In what wasn’t a big surprise, the AL Rookie of the Year was announced yesterday and the winner was 21-year-old shortstop Carlos Correa who took Houston by storm this season, just a few years after being the first overall pick in the 2012 draft.
Yes, Twitter was all abuzz with people trying to rally votes to Toronto’s rookie closer, Roberto Osuna, but, as good as he was, Osuna was never going to win the Rookie of the Year.
Osuna was way better than could have been expected for the youngest player in major league baseball in the 2015 season. Osuna surprisingly made the major league club to pitch in the bullpen, along with his roommate and fellow youngster Miguel Castro. Unlike Castro, however, Osuna took to the big time without breaking a sweat and provided the Blue Jays with 1.3 fWAR (Wins Above Replacement as calculated by Fangraphs), adding a 2.58 ERA, 3.02 FIP, 3.45 xFIP and 0.92 WHIP. Osuna threw an average fastball of 95.5 mph and struck out an outstanding 27.7% of batters while maintaining control, walking just 5.9%. Osuna’s rookie campaign, over 69 2/3 innings, was genuinely outstanding and far more than anyone expected from him so soon.
But Rookie of the Year isn’t about a player exceeding expectations. It’s about what a first-year player did on the field. In the American League, this came down to a two-horse race (if you’re comfortable using the metaphor of horses to describe baseball players). Infielders Carlos Correa and Francisco Lindor were neck and neck with Correa garnering 124 points in the voting (with 17 first-place votes) and Cleveland’s Lindor just behind him with 109 (with 13 first-place votes). As a point of comparison, the National League was unanimous in voting for Kris Bryant who got all 30 first-place votes for a maximum 150 points. Osuna was fourth in the American League, getting just two second place votes and two third place votes for eight points total.Minnesota’s Miguel Sano was third with 20 points (all 20 of his votes were for third place).
Why did these three players exceed Osuna by so much in the voting? Looking at the winner, Correa hit .279/.345/.512 with 22 home runs in just 99 games with the Astros. He provided offense at a level that was 33% higher than the average major leaguer (not just rookies), posting a 133 wRC+. While his defense didn’t contribute a lot to his value, his bat did and he ended up with 3.3 fWAR.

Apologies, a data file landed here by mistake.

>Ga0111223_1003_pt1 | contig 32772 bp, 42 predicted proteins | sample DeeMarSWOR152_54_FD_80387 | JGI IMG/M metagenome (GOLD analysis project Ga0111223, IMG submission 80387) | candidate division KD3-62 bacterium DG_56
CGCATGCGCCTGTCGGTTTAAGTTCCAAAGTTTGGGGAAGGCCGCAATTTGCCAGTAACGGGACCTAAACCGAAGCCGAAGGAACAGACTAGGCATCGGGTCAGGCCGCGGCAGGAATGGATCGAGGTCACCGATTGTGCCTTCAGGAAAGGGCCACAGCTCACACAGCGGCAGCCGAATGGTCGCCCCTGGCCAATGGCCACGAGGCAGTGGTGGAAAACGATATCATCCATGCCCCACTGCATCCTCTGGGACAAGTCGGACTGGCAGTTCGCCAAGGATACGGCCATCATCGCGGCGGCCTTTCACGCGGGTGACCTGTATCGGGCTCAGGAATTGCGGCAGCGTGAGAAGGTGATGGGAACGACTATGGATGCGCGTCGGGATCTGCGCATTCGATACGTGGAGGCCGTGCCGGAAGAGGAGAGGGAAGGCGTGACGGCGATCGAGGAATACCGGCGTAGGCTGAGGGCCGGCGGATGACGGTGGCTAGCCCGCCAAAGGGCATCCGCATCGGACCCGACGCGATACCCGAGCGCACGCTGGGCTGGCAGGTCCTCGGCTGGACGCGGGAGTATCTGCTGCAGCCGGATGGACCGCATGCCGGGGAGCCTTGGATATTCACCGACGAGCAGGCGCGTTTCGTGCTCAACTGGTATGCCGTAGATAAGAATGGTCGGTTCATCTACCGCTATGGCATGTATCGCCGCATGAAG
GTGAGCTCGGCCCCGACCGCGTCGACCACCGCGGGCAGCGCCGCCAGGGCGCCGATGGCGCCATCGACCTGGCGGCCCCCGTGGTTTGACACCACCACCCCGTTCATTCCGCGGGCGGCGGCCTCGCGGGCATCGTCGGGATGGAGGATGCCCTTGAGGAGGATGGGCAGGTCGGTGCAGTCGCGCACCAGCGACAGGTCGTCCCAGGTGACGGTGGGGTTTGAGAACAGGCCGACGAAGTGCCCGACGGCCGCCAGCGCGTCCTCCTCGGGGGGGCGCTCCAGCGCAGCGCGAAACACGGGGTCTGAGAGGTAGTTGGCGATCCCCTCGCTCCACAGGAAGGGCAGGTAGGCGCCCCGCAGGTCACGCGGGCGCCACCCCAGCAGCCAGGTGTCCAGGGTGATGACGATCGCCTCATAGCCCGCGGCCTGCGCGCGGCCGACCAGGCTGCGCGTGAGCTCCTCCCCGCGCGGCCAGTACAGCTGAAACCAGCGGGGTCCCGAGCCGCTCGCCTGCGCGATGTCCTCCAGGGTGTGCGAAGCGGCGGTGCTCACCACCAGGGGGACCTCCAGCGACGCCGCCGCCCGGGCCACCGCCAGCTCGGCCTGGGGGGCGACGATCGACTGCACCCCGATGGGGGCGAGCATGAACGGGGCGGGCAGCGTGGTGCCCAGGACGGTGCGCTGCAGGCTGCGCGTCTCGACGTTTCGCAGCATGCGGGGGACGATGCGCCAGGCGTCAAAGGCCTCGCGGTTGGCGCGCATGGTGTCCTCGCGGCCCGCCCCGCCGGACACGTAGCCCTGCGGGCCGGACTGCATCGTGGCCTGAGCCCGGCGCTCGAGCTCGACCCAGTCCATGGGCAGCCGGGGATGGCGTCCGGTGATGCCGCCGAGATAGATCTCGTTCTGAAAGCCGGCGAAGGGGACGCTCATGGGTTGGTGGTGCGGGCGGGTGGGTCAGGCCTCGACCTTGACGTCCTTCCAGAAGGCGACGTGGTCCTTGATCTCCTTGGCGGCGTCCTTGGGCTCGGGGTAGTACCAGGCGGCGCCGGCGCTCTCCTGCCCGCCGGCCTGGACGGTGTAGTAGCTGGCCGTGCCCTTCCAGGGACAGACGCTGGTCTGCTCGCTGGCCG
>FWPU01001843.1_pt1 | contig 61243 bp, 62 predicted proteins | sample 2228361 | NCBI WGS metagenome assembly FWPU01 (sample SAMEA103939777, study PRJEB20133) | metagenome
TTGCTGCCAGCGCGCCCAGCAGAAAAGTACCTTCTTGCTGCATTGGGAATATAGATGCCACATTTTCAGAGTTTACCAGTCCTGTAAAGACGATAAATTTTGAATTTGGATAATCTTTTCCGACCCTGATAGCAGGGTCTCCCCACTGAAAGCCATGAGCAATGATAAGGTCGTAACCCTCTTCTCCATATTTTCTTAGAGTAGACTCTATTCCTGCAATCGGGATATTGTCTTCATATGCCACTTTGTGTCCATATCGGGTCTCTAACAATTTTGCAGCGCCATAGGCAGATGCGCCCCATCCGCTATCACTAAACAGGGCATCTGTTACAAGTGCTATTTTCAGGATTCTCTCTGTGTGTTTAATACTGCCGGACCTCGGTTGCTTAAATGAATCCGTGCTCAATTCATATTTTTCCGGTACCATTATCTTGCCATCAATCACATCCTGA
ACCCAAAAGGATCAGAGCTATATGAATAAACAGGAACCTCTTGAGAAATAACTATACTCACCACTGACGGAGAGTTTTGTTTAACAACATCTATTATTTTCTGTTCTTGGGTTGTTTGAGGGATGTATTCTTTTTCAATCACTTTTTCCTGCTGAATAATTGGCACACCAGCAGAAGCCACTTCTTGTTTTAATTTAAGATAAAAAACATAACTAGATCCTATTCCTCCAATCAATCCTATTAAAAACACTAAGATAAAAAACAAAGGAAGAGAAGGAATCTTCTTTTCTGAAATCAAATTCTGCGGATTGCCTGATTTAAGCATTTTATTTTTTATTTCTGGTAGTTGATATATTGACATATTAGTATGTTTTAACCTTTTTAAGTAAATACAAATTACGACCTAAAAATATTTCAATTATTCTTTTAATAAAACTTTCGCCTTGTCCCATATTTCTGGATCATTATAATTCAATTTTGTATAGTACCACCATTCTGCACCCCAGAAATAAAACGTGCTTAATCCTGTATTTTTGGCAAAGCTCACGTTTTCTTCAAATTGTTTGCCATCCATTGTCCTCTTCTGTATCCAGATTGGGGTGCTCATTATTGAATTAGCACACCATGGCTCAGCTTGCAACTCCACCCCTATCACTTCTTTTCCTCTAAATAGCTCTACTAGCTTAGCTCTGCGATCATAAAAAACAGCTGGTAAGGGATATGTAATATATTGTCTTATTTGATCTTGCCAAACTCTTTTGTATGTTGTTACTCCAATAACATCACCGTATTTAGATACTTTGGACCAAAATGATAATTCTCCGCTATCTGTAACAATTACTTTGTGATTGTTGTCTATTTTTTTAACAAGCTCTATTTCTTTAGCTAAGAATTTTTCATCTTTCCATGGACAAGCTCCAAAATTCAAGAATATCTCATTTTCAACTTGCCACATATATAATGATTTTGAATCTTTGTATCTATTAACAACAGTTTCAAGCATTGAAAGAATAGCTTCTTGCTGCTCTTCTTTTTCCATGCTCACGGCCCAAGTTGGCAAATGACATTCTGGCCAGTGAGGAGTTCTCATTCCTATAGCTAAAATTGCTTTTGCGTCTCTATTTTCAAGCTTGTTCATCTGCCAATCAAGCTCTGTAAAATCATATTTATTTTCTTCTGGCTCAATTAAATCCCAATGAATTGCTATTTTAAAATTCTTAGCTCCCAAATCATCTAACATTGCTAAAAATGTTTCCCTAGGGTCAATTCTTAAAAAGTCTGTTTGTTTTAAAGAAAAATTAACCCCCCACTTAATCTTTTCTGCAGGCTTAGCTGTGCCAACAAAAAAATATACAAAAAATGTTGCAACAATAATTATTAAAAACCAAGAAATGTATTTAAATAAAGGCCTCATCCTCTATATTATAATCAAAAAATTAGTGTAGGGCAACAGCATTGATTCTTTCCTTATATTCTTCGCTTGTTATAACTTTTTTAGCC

Lindor, who just turned 22, didn’t hit for as much power, hitting .313/.353/.482 with a dozen home runs, also in 99 games for the Cleveland Indians. Lindor was able to contribute very positively with his defense, giving him 4.6 fWAR. Incidentally, Lindor posted a 4.6 rWAR as calculated by Baseball Reference while they calculated Correa’s rWAR at 4.1.
Minnesota’s Sano, who missed all of 2014 after undergoing Tommy John surgery struck out a ton (35.5%) but still managed to hit .269/.385/.530 with 18 home runs in 80 games, accumulating 2.0 fWAR and 2.1 rWAR.
As mentioned above, if we look strictly at WAR, Osuna only had 1.3 fWAR and 1.7 rWAR, putting him solidly in fourth place of those players. As a reliever, even a high-leverage one, there was no way that Osuna would be able to have his impact felt enough to overcome the buzz that those other players were getting by playing every day.
Toronto loves Roberto Osuna (and I would love to see him as a starter in 2016) but the hopes to see him win the 2015 AL Rookie of the Year Award were not founded in reality to begin with.
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